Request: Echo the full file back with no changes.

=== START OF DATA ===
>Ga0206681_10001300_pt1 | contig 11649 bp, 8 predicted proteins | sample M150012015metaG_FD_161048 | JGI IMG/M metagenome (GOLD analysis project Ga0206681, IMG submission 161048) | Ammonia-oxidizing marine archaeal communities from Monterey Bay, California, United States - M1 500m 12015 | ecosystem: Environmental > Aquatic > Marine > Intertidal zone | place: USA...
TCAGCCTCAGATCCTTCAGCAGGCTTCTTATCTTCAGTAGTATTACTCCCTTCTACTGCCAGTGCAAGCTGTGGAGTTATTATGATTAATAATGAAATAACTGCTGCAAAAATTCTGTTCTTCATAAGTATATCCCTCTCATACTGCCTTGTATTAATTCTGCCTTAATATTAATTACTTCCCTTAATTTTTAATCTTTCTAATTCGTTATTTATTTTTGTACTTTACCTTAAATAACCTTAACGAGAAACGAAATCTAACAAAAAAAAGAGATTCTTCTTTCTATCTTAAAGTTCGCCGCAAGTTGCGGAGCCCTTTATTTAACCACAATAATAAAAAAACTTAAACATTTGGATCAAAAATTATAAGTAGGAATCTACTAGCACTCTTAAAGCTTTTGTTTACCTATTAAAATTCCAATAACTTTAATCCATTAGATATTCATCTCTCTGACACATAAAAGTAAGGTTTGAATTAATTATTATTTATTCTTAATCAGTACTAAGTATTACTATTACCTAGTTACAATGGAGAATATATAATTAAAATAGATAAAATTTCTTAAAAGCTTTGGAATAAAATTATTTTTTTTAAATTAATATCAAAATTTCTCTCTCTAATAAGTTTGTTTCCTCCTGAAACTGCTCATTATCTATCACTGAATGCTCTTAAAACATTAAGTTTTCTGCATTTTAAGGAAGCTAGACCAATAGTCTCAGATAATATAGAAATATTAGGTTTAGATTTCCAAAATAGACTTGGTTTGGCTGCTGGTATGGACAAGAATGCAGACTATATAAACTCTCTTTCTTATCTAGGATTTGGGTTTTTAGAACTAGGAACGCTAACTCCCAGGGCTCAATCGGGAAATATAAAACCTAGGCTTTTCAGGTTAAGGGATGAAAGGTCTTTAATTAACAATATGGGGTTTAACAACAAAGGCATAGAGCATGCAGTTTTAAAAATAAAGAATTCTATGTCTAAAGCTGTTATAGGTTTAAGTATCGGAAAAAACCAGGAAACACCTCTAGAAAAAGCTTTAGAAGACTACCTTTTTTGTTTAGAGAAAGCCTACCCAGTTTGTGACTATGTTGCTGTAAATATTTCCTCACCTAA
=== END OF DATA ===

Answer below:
>Ga0206681_10001300_pt1 | contig 11649 bp, 8 predicted proteins | sample M150012015metaG_FD_161048 | JGI IMG/M metagenome (GOLD analysis project Ga0206681, IMG submission 161048) | Ammonia-oxidizing marine archaeal communities from Monterey Bay, California, United States - M1 500m 12015 | ecosystem: Environmental > Aquatic > Marine > Intertidal zone | place: USA...
TCAGCCTCAGATCCTTCAGCAGGCTTCTTATCTTCAGTAGTATTACTCCCTTCTACTGCCAGTGCAAGCTGTGGAGTTATTATGATTAATAATGAAATAACTGCTGCAAAAATTCTGTTCTTCATAAGTATATCCCTCTCATACTGCCTTGTATTAATTCTGCCTTAATATTAATTACTTCCCTTAATTTTTAATCTTTCTAATTCGTTATTTATTTTTGTACTTTACCTTAAATAACCTTAACGAGAAACGAAATCTAACAAAAAAAAGAGATTCTTCTTTCTATCTTAAAGTTCGCCGCAAGTTGCGGAGCCCTTTATTTAACCACAATAATAAAAAAACTTAAACATTTGGATCAAAAATTATAAGTAGGAATCTACTAGCACTCTTAAAGCTTTTGTTTACCTATTAAAATTCCAATAACTTTAATCCATTAGATATTCATCTCTCTGACACATAAAAGTAAGGTTTGAATTAATTATTATTTATTCTTAATCAGTACTAAGTATTACTATTACCTAGTTACAATGGAGAATATATAATTAAAATAGATAAAATTTCTTAAAAGCTTTGGAATAAAATTATTTTTTTTAAATTAATATCAAAATTTCTCTCTCTAATAAGTTTGTTTCCTCCTGAAACTGCTCATTATCTATCACTGAATGCTCTTAAAACATTAAGTTTTCTGCATTTTAAGGAAGCTAGACCAATAGTCTCAGATAATATAGAAATATTAGGTTTAGATTTCCAAAATAGACTTGGTTTGGCTGCTGGTATGGACAAGAATGCAGACTATATAAACTCTCTTTCTTATCTAGGATTTGGGTTTTTAGAACTAGGAACGCTAACTCCCAGGGCTCAATCGGGAAATATAAAACCTAGGCTTTTCAGGTTAAGGGATGAAAGGTCTTTAATTAACAATATGGGGTTTAACAACAAAGGCATAGAGCATGCAGTTTTAAAAATAAAGAATTCTATGTCTAAAGCTGTTATAGGTTTAAGTATCGGAAAAAACCAGGAAACACCTCTAGAAAAAGCTTTAGAAGACTACCTTTTTTGTTTAGAGAAAGCCTACCCAGTTTGTGACTATGTTGCTGTAAATATTTCCTCACCTAA